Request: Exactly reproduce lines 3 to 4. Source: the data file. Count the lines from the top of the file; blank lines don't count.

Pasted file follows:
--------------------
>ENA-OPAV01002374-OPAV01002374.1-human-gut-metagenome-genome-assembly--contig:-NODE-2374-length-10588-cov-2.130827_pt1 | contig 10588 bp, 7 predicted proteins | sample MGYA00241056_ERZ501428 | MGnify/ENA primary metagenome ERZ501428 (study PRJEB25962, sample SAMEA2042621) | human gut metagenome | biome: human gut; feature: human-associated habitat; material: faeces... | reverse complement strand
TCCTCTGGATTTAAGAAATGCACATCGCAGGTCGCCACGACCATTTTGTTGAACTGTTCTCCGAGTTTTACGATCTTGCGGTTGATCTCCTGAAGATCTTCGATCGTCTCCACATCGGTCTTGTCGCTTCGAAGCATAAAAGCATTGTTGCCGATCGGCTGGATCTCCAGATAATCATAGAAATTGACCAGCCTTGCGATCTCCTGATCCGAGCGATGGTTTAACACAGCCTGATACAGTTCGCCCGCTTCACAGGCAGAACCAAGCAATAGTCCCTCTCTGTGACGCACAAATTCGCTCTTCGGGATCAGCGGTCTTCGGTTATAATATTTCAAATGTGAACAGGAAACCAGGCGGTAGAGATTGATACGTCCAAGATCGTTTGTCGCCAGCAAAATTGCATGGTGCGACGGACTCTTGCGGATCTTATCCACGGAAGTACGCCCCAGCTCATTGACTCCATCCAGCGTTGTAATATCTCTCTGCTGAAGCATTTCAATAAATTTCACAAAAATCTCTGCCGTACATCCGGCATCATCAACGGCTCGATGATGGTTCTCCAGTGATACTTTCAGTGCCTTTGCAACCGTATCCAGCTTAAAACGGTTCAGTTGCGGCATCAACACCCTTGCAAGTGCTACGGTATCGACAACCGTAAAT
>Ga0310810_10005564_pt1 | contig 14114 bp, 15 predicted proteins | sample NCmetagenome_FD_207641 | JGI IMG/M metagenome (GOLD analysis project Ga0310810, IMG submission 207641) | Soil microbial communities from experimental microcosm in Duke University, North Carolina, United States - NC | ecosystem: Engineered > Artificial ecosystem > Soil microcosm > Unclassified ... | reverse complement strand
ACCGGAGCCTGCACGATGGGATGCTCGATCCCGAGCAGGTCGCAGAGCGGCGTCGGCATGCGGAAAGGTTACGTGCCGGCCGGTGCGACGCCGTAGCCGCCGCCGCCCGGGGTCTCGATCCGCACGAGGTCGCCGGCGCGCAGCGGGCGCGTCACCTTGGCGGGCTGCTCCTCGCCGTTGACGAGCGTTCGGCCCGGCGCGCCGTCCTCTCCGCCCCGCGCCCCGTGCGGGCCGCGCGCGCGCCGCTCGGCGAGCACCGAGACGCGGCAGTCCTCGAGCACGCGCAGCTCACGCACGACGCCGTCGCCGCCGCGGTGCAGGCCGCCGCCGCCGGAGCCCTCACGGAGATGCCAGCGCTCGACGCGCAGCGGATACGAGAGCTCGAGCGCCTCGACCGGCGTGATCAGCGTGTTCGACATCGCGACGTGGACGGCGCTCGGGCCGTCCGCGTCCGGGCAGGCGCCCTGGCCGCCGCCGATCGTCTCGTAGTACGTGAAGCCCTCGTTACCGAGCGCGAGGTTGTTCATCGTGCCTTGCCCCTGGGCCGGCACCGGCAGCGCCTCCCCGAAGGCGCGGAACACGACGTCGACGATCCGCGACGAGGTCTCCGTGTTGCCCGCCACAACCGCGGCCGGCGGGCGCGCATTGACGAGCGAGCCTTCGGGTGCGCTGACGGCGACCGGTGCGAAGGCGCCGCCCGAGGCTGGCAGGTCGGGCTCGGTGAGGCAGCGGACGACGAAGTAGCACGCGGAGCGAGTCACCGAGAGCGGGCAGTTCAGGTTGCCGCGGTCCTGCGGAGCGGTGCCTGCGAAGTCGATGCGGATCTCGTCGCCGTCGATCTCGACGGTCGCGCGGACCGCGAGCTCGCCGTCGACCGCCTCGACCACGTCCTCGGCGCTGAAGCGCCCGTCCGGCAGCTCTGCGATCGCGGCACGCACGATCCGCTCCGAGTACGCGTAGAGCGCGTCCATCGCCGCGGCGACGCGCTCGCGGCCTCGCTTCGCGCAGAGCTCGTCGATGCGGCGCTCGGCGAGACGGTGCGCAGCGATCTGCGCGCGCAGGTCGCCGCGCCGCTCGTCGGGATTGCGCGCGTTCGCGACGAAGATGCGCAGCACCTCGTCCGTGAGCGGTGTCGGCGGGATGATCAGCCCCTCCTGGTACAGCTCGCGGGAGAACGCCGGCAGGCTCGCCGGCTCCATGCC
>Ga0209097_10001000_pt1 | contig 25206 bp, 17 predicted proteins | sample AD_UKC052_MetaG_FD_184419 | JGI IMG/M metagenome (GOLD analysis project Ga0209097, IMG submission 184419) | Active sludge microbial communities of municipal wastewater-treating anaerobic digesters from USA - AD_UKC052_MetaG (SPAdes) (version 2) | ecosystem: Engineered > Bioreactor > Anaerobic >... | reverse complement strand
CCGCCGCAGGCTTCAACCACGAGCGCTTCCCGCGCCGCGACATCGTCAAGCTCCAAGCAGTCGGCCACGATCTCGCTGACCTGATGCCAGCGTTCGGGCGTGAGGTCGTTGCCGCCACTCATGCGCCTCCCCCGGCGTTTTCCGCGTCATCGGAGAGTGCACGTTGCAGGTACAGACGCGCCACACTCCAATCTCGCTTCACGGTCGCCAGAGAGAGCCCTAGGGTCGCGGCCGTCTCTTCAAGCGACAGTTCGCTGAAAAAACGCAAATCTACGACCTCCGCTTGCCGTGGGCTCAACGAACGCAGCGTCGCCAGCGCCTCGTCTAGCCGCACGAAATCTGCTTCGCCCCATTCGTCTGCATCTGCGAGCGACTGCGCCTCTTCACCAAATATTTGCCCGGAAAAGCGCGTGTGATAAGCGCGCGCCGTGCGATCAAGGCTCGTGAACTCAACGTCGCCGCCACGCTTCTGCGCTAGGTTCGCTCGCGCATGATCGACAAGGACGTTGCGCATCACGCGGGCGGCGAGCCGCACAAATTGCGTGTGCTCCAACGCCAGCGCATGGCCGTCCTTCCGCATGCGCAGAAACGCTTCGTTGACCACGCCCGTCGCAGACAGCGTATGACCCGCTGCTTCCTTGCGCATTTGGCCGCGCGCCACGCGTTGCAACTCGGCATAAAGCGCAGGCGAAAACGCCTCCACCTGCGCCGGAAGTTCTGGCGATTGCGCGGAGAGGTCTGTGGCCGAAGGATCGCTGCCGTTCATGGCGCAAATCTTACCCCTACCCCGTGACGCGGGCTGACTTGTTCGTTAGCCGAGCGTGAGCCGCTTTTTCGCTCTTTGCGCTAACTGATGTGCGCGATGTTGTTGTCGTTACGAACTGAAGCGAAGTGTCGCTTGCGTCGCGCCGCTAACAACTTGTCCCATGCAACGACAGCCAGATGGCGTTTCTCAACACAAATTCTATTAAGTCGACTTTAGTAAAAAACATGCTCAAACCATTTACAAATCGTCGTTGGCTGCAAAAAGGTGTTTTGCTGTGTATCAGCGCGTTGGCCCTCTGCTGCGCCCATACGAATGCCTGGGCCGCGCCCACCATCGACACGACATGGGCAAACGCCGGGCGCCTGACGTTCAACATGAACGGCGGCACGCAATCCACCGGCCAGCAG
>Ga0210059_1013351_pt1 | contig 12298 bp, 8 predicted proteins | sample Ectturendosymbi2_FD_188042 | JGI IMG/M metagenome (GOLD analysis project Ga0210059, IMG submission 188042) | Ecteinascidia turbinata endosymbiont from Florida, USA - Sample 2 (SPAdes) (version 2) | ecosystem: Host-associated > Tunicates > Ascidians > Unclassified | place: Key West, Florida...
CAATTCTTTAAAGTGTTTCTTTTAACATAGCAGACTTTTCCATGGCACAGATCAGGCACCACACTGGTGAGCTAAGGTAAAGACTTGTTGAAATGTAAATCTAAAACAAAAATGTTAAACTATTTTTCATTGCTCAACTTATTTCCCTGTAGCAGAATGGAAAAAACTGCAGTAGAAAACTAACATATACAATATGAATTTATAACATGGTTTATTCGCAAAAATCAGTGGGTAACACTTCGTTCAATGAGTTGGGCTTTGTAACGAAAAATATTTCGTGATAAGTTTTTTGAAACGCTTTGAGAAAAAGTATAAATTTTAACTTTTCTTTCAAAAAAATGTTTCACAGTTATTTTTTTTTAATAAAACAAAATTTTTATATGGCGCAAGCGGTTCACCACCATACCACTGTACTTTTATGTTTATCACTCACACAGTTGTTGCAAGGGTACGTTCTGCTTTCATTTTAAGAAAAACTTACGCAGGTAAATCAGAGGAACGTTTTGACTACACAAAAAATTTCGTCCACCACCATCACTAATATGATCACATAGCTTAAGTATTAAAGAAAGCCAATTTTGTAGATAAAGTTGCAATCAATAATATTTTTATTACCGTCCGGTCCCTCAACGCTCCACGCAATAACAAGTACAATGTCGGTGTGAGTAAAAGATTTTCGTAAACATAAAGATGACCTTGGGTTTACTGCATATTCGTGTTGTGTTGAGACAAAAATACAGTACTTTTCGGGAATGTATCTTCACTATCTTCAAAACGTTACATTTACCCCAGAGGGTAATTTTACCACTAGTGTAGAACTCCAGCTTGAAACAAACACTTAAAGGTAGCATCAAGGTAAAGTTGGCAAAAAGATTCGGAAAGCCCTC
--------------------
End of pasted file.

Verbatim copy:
>Ga0310810_10005564_pt1 | contig 14114 bp, 15 predicted proteins | sample NCmetagenome_FD_207641 | JGI IMG/M metagenome (GOLD analysis project Ga0310810, IMG submission 207641) | Soil microbial communities from experimental microcosm in Duke University, North Carolina, United States - NC | ecosystem: Engineered > Artificial ecosystem > Soil microcosm > Unclassified ... | reverse complement strand
ACCGGAGCCTGCACGATGGGATGCTCGATCCCGAGCAGGTCGCAGAGCGGCGTCGGCATGCGGAAAGGTTACGTGCCGGCCGGTGCGACGCCGTAGCCGCCGCCGCCCGGGGTCTCGATCCGCACGAGGTCGCCGGCGCGCAGCGGGCGCGTCACCTTGGCGGGCTGCTCCTCGCCGTTGACGAGCGTTCGGCCCGGCGCGCCGTCCTCTCCGCCCCGCGCCCCGTGCGGGCCGCGCGCGCGCCGCTCGGCGAGCACCGAGACGCGGCAGTCCTCGAGCACGCGCAGCTCACGCACGACGCCGTCGCCGCCGCGGTGCAGGCCGCCGCCGCCGGAGCCCTCACGGAGATGCCAGCGCTCGACGCGCAGCGGATACGAGAGCTCGAGCGCCTCGACCGGCGTGATCAGCGTGTTCGACATCGCGACGTGGACGGCGCTCGGGCCGTCCGCGTCCGGGCAGGCGCCCTGGCCGCCGCCGATCGTCTCGTAGTACGTGAAGCCCTCGTTACCGAGCGCGAGGTTGTTCATCGTGCCTTGCCCCTGGGCCGGCACCGGCAGCGCCTCCCCGAAGGCGCGGAACACGACGTCGACGATCCGCGACGAGGTCTCCGTGTTGCCCGCCACAACCGCGGCCGGCGGGCGCGCATTGACGAGCGAGCCTTCGGGTGCGCTGACGGCGACCGGTGCGAAGGCGCCGCCCGAGGCTGGCAGGTCGGGCTCGGTGAGGCAGCGGACGACGAAGTAGCACGCGGAGCGAGTCACCGAGAGCGGGCAGTTCAGGTTGCCGCGGTCCTGCGGAGCGGTGCCTGCGAAGTCGATGCGGATCTCGTCGCCGTCGATCTCGACGGTCGCGCGGACCGCGAGCTCGCCGTCGACCGCCTCGACCACGTCCTCGGCGCTGAAGCGCCCGTCCGGCAGCTCTGCGATCGCGGCACGCACGATCCGCTCCGAGTACGCGTAGAGCGCGTCCATCGCCGCGGCGACGCGCTCGCGGCCTCGCTTCGCGCAGAGCTCGTCGATGCGGCGCTCGGCGAGACGGTGCGCAGCGATCTGCGCGCGCAGGTCGCCGCGCCGCTCGTCGGGATTGCGCGCGTTCGCGACGAAGATGCGCAGCACCTCGTCCGTGAGCGGTGTCGGCGGGATGATCAGCCCCTCCTGGTACAGCTCGCGGGAGAACGCCGGCAGGCTCGCCGGCTCCATGCC